-A firm commitment to a minimum of 40 per cent affordable housing. I believe, and will continue to argue, that these must be genuinely affordable homes – not the Tory Government’s idea of “affordable” which is anything but.
-No “right to buy” to be available on the new homes built so they’ll remain in public ownership for future generations.
-Overcrowded tenants being rehoused will be offered larger properties.
-Confirmation that no public land will be passed to the HDV without a clear Council Cabinet agreed business plan that sets out expectations for the number and type of homes, jobs and employment space as well as open space and community facilities.

This is positive and welcome progress, but there remains a number of questions to be answered, particularly around the financial risks involved with this project; the need to guarantee that current residents will have the right to return to new homes on the same estates on the same terms and also concerns surrounding Lendlease, the Council’s preferred bidder, and their past involvement in blacklisting of construction workers - concerns which many Trade Unionists and I share.

There is no question that we desperately need more genuinely affordable homes in Haringey - it is the number one issue that people come to see me about at my regular advice surgeries. After seven years of massive government cuts and a Tory Government that has presided over the lowest home building programme since the 1920s, I can understand why Haringey Council has felt the need to look at things differently.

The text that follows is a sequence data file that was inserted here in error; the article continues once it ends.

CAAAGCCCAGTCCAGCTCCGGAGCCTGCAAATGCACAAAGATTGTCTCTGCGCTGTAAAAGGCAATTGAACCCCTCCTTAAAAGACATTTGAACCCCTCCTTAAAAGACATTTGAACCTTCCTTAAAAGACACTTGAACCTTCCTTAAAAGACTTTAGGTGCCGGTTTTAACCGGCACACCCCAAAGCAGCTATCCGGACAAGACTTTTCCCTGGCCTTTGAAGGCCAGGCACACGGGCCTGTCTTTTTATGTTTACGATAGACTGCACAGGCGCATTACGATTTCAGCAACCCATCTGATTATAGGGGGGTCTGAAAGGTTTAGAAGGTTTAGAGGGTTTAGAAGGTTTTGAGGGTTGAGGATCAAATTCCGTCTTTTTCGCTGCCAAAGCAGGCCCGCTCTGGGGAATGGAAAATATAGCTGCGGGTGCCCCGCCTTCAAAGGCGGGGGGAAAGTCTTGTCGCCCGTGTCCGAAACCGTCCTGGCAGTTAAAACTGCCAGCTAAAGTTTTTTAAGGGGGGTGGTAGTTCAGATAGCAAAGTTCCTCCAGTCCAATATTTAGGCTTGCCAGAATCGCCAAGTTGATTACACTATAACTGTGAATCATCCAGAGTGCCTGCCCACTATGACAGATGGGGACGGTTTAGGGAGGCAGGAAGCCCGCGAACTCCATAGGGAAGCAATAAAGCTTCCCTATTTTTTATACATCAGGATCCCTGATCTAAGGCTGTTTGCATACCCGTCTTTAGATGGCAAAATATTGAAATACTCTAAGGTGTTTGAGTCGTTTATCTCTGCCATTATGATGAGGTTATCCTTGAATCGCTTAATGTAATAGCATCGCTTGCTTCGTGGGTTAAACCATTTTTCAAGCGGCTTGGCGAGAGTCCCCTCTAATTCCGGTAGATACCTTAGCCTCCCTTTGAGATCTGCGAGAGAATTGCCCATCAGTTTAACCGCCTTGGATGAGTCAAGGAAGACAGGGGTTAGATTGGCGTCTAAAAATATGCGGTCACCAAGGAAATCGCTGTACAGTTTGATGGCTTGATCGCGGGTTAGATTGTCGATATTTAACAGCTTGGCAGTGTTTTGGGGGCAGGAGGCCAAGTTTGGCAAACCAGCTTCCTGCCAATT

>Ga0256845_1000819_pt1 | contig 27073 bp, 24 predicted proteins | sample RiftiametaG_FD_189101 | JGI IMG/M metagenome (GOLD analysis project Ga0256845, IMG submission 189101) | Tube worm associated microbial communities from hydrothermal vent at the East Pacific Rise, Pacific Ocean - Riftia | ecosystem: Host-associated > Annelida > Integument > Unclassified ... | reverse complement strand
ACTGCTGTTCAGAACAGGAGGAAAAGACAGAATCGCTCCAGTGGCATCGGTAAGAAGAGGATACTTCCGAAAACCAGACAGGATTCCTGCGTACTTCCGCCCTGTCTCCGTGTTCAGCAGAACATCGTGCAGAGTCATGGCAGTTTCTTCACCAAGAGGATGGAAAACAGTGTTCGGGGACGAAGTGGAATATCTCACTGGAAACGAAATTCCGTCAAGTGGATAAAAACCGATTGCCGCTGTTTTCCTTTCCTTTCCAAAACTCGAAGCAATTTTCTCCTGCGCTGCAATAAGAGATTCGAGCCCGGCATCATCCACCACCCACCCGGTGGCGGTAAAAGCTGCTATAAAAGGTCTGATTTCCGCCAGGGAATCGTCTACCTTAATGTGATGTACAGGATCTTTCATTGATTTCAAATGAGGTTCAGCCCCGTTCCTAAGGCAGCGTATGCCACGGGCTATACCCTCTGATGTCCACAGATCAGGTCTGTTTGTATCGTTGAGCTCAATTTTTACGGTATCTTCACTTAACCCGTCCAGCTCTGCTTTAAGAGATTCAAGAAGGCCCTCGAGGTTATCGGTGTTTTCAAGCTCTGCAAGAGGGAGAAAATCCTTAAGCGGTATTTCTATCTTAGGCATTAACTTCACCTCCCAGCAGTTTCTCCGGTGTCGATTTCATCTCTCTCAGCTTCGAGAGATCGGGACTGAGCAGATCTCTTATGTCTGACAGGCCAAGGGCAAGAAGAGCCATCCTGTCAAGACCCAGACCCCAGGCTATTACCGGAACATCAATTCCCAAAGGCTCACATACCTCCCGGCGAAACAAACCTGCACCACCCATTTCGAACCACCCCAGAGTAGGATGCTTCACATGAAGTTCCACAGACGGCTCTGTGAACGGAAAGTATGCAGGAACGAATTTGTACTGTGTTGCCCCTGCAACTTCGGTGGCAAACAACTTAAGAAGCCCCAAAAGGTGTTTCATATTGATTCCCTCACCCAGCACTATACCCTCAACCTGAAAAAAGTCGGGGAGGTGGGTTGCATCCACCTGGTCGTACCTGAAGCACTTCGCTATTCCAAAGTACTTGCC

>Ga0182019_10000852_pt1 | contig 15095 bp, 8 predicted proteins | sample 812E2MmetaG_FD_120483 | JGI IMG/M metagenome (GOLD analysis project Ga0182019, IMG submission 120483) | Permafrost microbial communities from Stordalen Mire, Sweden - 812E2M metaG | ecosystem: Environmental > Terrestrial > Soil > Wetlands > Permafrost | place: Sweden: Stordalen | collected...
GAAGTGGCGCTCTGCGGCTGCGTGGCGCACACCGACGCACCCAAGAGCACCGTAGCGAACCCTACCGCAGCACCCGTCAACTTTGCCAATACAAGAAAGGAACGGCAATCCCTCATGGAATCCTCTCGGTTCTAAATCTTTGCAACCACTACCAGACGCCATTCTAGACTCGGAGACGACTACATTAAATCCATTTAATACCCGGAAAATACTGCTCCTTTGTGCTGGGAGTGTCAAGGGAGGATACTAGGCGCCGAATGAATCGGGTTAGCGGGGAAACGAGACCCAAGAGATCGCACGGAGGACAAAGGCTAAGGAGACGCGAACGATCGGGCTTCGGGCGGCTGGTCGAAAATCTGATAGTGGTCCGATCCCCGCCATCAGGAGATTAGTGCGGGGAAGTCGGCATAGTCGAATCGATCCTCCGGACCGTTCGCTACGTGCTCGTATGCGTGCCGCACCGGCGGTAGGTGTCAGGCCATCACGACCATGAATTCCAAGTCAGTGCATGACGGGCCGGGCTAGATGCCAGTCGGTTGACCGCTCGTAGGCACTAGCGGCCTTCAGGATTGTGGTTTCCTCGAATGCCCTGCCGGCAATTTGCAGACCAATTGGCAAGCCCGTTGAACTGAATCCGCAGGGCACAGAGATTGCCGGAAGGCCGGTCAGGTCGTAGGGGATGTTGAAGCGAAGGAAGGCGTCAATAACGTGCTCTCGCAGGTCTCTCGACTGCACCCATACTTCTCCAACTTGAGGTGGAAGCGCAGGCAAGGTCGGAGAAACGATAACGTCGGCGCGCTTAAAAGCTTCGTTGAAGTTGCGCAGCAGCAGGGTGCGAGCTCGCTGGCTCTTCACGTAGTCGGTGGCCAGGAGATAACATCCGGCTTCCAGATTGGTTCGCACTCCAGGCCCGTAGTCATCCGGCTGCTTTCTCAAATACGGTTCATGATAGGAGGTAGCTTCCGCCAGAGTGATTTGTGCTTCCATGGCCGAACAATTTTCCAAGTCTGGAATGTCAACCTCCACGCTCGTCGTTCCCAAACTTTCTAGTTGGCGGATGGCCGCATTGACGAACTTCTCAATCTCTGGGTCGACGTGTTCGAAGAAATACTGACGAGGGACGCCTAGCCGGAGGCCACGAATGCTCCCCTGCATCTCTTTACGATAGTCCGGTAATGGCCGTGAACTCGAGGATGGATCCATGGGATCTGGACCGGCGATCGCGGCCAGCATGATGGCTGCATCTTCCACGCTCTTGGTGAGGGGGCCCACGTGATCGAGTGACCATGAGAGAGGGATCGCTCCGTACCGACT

However, in light of all of the above, I support calls for the decision to be put on hold for outstanding questions to be answered and to allow ample time for the issues the Council’s Housing and Regeneration Scrutiny Panel have raised to be fully addressed. I will continue to follow developments extremely closely and raise issues with Haringey Council as needed.

Haringey Development Vehicle

Over the past few weeks I have been contacted by a number of concerned constituents regarding the Haringey Development Vehicle (HDV). Indeed, I share a number of the concerns raised...

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Many constituents have contacted me to express concerns about Thames Water putting pressure on customers to install smart meters in their homes. On 5 December 2016, I wrote to the Secretary of State for Environment, Food and Rural Affairs to raise these concerns, enquire about consultation procedures and establish if the scheme complies with consumer protection legislation.